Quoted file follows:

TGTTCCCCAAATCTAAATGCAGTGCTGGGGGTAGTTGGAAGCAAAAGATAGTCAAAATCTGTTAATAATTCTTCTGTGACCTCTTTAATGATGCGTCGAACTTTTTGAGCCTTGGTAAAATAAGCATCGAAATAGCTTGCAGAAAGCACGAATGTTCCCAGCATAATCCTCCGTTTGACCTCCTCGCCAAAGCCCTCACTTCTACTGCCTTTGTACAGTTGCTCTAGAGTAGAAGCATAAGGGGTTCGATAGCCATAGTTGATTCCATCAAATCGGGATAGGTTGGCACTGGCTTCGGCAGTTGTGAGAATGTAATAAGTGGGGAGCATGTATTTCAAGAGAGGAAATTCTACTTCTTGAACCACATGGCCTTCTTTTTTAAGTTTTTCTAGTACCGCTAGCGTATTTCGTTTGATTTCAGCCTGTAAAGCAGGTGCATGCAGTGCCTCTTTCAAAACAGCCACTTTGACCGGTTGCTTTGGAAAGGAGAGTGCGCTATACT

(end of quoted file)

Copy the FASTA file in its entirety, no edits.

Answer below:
TGTTCCCCAAATCTAAATGCAGTGCTGGGGGTAGTTGGAAGCAAAAGATAGTCAAAATCTGTTAATAATTCTTCTGTGACCTCTTTAATGATGCGTCGAACTTTTTGAGCCTTGGTAAAATAAGCATCGAAATAGCTTGCAGAAAGCACGAATGTTCCCAGCATAATCCTCCGTTTGACCTCCTCGCCAAAGCCCTCACTTCTACTGCCTTTGTACAGTTGCTCTAGAGTAGAAGCATAAGGGGTTCGATAGCCATAGTTGATTCCATCAAATCGGGATAGGTTGGCACTGGCTTCGGCAGTTGTGAGAATGTAATAAGTGGGGAGCATGTATTTCAAGAGAGGAAATTCTACTTCTTGAACCACATGGCCTTCTTTTTTAAGTTTTTCTAGTACCGCTAGCGTATTTCGTTTGATTTCAGCCTGTAAAGCAGGTGCATGCAGTGCCTCTTTCAAAACAGCCACTTTGACCGGTTGCTTTGGAAAGGAGAGTGCGCTATACT